Armenian and Azerbaijani forces have continued to clash on Monday after active hostilities broke out on Sunday.
At least three Azerbaijani soldiers have been killed and another five wounded. Armenia has reported that two police officers and three soldiers were injured.
Sporadic fighting has been ongoing since Sunday afternoon between the Tavush Province of Armenia and Azerbaijan’s Tovuz District.
Both sides have blamed each other for starting the hostilities.
Azerbaijan’s Ministry of Defense claimed on Sunday that ‘from the afternoon hours’ of 12 July the Armenian armed forces ‘rudely violated the ceasefire regime’ and shelled Azerbaijan’s positions at the Azerbaijan-Armenia border in Tovuz region.
‘There are losses from both sides’, their statement reads. On Monday afternoon, they also claimed that Armenian forces fired on Azerbaijani positions in Nakhichevan.
Shushan Stepanyan, the chief spokesperson for the Ministry of Defence of Armenia, in a post on Facebook claimed that at 12:30 on Sunday, several members of the Azerbaijani armed forces in a vehicle ‘attempted to breach the state borders of the Republic of Armenia’.
Stepanyan claims that the soldiers abandoned their vehicle and returned to their positions after a ‘warning’ from the Armenian side. ‘At 13:45 Azerbaijani armed forces, using artillery fire, tried to capture our strategic position but were rebuffed with fire and suffered casualties’, Stepanyan said.
She did not admit to any losses suffered by Armenia’s armed forces.
Sabina Aliyeva, Azerbaijani Ombudsman, has also claimed that Armenian forces targetted the village of Agdam, and that ‘these actions against civilians during the COVID-19 pandemic should be assessed as a gross violation of human rights’.
There have been no reports, as of yet, of civilian casualties.
The escalation came less than a week after Azerbaijani President Ilham Aliyev expressed discontent with negotiations with Azerbaijan.
In an interview with Azerbaijani TV channels on 6 July, Aliyev said that ‘video negotiations between the foreign ministers of Armenia and Azerbaijan have no point’.
Aliyev also threatened that Azerbaijan may refuse to participate in the negotiations. ‘If negotiations are not substantive, we will not participate in them’, he said.
Hikmet Hajiyev, Assistant to the President of the Republic of Azerbaijan, accused Armenia of using ‘military adventures’ to try to involve ‘military-political organisations’ of which it is a member in order, ‘to avoid responsibility for the occupation and aggression against Azerbaijan’.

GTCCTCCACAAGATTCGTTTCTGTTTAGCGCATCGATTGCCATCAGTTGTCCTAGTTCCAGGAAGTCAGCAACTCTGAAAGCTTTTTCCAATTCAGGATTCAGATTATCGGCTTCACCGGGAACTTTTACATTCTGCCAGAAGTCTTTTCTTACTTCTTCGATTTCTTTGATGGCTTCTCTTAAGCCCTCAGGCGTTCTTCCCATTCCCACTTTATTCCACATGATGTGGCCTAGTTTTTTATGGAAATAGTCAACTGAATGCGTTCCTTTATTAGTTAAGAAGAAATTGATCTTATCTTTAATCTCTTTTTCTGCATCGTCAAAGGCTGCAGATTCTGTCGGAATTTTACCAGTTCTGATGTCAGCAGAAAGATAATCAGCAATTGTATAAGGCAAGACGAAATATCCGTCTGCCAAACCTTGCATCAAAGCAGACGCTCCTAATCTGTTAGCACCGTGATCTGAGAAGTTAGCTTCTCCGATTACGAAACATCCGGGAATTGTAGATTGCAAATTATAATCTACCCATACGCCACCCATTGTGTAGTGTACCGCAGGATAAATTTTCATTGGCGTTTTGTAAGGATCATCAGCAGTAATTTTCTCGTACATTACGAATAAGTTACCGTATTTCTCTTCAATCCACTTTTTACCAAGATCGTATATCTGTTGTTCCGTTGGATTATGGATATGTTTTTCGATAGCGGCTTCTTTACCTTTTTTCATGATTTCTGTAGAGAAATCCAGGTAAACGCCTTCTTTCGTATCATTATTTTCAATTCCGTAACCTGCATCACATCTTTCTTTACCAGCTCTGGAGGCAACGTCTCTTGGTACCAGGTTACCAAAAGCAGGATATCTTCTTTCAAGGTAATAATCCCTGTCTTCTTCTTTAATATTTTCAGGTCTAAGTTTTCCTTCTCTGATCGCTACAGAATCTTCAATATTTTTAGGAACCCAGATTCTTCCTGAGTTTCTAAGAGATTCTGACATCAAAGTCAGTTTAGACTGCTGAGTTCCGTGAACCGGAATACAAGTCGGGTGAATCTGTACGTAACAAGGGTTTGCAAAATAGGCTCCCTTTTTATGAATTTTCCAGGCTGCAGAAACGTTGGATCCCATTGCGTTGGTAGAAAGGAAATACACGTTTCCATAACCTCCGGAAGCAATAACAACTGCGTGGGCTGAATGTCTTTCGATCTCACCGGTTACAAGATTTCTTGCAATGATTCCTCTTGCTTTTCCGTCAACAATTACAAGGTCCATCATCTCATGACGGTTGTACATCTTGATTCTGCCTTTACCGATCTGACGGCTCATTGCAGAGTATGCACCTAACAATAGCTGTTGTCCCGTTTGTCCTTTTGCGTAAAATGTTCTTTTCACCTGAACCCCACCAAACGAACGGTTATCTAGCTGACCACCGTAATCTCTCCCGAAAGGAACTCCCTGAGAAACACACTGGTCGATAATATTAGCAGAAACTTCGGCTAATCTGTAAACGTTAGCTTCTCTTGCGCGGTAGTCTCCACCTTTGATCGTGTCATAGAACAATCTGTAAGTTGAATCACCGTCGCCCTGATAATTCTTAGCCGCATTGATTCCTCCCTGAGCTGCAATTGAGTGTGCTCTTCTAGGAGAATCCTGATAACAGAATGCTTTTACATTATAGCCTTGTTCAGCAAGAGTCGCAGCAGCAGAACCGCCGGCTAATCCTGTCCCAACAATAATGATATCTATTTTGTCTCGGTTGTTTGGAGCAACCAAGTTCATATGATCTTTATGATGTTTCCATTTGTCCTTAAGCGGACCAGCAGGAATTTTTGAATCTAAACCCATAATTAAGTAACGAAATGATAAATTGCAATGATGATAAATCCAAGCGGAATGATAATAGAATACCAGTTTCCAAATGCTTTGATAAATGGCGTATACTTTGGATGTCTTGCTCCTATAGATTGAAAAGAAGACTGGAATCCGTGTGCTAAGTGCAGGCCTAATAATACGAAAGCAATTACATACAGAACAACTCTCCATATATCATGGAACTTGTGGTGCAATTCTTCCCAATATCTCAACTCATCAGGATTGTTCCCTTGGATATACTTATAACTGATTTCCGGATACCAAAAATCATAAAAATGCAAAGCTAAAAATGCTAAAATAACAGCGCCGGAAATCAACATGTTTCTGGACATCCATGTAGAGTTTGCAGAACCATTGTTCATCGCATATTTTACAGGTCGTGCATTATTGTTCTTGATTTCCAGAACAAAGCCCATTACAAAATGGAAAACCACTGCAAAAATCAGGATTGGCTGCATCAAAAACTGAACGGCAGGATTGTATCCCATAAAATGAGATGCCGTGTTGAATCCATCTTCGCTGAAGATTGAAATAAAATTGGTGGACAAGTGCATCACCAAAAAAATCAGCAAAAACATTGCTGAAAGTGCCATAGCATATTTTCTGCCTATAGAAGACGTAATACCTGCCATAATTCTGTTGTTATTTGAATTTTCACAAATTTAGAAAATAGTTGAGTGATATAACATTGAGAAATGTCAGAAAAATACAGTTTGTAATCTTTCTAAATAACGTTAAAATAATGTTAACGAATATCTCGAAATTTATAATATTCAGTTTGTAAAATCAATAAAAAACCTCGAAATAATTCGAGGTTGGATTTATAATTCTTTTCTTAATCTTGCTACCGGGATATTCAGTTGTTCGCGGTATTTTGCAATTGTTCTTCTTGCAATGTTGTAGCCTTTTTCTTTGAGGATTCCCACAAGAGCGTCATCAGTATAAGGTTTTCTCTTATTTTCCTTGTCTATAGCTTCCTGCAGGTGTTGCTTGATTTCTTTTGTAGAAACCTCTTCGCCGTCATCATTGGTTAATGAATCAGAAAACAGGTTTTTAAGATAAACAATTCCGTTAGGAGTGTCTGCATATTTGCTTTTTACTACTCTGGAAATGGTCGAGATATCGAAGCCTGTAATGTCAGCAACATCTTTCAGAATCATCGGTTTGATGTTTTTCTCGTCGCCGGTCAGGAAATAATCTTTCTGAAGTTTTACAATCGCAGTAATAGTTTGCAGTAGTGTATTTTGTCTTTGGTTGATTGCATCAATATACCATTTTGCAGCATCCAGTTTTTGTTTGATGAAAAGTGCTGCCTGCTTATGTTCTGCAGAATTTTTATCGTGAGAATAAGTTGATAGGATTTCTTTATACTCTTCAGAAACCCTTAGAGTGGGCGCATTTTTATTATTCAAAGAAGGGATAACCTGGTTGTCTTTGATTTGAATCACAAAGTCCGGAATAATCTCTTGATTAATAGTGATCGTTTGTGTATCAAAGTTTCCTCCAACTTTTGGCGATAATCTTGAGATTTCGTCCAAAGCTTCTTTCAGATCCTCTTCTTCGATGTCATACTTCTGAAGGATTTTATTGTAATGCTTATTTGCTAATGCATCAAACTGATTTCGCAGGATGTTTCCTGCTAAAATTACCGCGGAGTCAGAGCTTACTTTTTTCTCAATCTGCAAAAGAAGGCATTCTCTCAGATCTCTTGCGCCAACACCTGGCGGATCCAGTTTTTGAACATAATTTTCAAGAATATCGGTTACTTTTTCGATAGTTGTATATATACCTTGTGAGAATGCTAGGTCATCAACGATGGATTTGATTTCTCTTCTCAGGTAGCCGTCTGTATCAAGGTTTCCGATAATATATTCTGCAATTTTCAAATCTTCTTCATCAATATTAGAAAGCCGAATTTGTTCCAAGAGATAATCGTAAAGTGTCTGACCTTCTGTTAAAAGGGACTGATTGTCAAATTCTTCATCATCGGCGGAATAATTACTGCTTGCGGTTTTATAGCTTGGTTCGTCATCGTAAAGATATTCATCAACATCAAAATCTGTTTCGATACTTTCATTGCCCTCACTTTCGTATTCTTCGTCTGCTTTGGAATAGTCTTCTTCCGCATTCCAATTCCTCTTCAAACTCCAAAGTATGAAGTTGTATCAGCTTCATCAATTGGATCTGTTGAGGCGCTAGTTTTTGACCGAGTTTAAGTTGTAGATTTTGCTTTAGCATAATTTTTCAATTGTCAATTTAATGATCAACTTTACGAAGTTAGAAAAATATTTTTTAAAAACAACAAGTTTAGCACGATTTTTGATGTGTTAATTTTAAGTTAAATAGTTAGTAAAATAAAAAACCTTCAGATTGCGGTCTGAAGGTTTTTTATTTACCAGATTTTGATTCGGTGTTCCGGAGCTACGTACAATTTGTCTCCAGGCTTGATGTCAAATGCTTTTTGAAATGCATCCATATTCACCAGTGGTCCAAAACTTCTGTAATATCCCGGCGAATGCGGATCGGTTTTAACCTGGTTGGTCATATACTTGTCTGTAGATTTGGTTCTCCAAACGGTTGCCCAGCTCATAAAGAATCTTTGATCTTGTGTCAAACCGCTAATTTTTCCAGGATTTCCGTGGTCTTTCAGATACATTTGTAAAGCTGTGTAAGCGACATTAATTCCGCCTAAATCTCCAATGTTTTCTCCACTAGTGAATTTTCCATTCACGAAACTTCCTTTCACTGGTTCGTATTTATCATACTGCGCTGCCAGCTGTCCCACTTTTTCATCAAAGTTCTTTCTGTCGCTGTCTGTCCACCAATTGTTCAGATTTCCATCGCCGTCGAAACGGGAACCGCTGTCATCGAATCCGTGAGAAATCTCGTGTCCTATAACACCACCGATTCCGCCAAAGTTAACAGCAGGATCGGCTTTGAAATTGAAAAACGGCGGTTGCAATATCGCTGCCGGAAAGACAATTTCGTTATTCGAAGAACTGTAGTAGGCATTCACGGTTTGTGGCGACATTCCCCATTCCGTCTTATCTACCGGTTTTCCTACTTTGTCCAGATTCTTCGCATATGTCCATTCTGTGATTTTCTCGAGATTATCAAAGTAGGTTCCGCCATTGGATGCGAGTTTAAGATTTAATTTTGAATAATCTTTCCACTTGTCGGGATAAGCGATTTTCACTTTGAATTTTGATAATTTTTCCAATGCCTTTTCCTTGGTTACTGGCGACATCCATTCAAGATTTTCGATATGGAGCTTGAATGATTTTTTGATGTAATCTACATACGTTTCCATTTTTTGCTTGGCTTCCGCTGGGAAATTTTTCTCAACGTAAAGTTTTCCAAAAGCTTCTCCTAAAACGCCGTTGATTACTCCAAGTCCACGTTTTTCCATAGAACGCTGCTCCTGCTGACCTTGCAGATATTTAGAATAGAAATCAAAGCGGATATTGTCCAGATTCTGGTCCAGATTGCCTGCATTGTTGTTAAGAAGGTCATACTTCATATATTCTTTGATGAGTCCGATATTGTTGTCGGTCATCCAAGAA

While he did not name any specific ‘military-political’ organisation, the only such group that Armenia is part of is the Russia-led Collective Security Treaty Organisation (CSTO). As part of the CSTO, Armenia and other member states are tied together through mutual defence obligations.
The CSTO Permanent Council will hold an extraordinary session today to discuss the escalation on the Armenian-Azerbaijani border.
Azerbaijan, meanwhile, is a signatory of treaties with Turkey which also entail mutual defence obligations.
In a statement released on 12 July Turkey condemned the escalation and stated their support for Azerbaijan ‘in its struggle to protect its territorial integrity’.
In a statement on Monday, The Russian Ministry of Foreign Affairs called the situation ‘unacceptable’ and condemned any ‘further escalation’ as it could ‘threaten the security of the region’. They added that Russia was ready to ‘provide necessary assistance to stabilise the situation’.
‘Many people would be very surprised if these kinds of clashes spiral out into a big war’, Olesya Vartanyan, Senior Analyst in the South Caucasus with the International Crisis Group told OC Media. ‘That doesn’t mean something cannot happen, say, in the Nagorno-Karabakh conflict zone.’
Vartanyan stated that the conflict was unlikely to seriously grow in intensity in its current location as the border region in which it is taking place contains valuable infrastructure, including key roads and pipelines, in both countries.
This is further compounded, she argued, by the close proximity of civilian populations to military positions and the possibility of Turkish and Russian intervention.